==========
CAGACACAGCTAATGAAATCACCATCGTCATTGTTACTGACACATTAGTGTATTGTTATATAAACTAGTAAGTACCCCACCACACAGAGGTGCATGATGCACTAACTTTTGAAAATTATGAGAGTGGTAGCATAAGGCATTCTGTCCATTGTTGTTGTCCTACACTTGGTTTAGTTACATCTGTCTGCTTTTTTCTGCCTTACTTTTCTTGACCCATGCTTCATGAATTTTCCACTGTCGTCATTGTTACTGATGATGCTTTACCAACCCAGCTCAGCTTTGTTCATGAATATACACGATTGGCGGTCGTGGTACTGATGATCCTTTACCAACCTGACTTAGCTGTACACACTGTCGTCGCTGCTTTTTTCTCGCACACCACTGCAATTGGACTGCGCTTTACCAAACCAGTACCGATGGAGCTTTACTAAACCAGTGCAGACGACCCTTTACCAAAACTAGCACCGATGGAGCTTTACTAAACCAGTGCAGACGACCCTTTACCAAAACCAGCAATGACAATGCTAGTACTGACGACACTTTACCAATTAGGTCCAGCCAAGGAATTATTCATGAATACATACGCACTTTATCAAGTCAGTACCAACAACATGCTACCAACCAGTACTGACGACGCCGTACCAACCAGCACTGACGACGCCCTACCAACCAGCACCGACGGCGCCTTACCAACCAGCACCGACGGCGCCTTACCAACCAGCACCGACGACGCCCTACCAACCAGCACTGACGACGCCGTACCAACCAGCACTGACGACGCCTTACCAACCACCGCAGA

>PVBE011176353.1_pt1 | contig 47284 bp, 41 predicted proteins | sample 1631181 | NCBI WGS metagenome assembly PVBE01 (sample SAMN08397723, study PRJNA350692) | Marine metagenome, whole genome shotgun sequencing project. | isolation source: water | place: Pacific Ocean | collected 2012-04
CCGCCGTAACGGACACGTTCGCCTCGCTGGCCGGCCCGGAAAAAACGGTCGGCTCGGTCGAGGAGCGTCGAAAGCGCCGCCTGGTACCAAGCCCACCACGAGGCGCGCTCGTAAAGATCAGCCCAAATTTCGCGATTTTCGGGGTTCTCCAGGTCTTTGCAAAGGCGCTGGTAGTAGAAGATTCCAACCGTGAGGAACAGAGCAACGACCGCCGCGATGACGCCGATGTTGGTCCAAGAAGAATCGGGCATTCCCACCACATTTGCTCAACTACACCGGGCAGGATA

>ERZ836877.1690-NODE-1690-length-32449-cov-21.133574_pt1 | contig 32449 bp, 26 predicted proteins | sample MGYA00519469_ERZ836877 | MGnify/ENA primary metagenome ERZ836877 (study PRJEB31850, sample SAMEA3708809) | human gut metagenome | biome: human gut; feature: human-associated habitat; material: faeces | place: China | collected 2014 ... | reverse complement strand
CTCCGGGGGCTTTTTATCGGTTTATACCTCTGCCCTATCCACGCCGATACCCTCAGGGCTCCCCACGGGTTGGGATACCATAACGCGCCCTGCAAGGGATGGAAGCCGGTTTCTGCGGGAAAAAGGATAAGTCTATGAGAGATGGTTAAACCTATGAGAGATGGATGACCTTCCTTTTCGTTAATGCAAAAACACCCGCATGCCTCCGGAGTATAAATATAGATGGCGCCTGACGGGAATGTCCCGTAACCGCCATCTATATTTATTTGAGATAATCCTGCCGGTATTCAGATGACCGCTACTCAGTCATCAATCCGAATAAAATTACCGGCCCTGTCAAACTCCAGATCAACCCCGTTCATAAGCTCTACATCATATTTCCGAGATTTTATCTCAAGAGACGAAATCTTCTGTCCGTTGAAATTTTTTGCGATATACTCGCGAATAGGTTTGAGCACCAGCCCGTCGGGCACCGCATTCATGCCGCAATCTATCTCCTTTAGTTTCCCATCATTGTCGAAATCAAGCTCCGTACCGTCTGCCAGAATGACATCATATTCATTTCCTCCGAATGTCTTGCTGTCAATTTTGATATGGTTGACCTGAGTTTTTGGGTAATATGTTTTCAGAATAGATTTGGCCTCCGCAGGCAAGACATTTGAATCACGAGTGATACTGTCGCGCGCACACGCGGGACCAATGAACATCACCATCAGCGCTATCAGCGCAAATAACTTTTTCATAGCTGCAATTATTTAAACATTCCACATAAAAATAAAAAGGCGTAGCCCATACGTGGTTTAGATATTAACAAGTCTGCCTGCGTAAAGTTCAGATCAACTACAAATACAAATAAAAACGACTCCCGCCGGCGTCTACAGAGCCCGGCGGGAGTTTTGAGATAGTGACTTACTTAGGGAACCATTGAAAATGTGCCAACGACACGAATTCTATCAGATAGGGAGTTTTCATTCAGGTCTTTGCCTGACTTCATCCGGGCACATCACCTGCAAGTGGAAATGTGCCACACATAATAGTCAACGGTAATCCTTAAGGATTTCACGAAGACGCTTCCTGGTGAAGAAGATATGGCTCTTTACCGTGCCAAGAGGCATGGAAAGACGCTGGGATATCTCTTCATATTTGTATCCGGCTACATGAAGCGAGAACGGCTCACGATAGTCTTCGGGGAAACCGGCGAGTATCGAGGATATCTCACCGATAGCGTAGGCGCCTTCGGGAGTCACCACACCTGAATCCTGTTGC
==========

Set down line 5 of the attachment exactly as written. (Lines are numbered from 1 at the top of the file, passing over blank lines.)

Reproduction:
CTCCGGGGGCTTTTTATCGGTTTATACCTCTGCCCTATCCACGCCGATACCCTCAGGGCTCCCCACGGGTTGGGATACCATAACGCGCCCTGCAAGGGATGGAAGCCGGTTTCTGCGGGAAAAAGGATAAGTCTATGAGAGATGGTTAAACCTATGAGAGATGGATGACCTTCCTTTTCGTTAATGCAAAAACACCCGCATGCCTCCGGAGTATAAATATAGATGGCGCCTGACGGGAATGTCCCGTAACCGCCATCTATATTTATTTGAGATAATCCTGCCGGTATTCAGATGACCGCTACTCAGTCATCAATCCGAATAAAATTACCGGCCCTGTCAAACTCCAGATCAACCCCGTTCATAAGCTCTACATCATATTTCCGAGATTTTATCTCAAGAGACGAAATCTTCTGTCCGTTGAAATTTTTTGCGATATACTCGCGAATAGGTTTGAGCACCAGCCCGTCGGGCACCGCATTCATGCCGCAATCTATCTCCTTTAGTTTCCCATCATTGTCGAAATCAAGCTCCGTACCGTCTGCCAGAATGACATCATATTCATTTCCTCCGAATGTCTTGCTGTCAATTTTGATATGGTTGACCTGAGTTTTTGGGTAATATGTTTTCAGAATAGATTTGGCCTCCGCAGGCAAGACATTTGAATCACGAGTGATACTGTCGCGCGCACACGCGGGACCAATGAACATCACCATCAGCGCTATCAGCGCAAATAACTTTTTCATAGCTGCAATTATTTAAACATTCCACATAAAAATAAAAAGGCGTAGCCCATACGTGGTTTAGATATTAACAAGTCTGCCTGCGTAAAGTTCAGATCAACTACAAATACAAATAAAAACGACTCCCGCCGGCGTCTACAGAGCCCGGCGGGAGTTTTGAGATAGTGACTTACTTAGGGAACCATTGAAAATGTGCCAACGACACGAATTCTATCAGATAGGGAGTTTTCATTCAGGTCTTTGCCTGACTTCATCCGGGCACATCACCTGCAAGTGGAAATGTGCCACACATAATAGTCAACGGTAATCCTTAAGGATTTCACGAAGACGCTTCCTGGTGAAGAAGATATGGCTCTTTACCGTGCCAAGAGGCATGGAAAGACGCTGGGATATCTCTTCATATTTGTATCCGGCTACATGAAGCGAGAACGGCTCACGATAGTCTTCGGGGAAACCGGCGAGTATCGAGGATATCTCACCGATAGCGTAGGCGCCTTCGGGAGTCACCACACCTGAATCCTGTTGC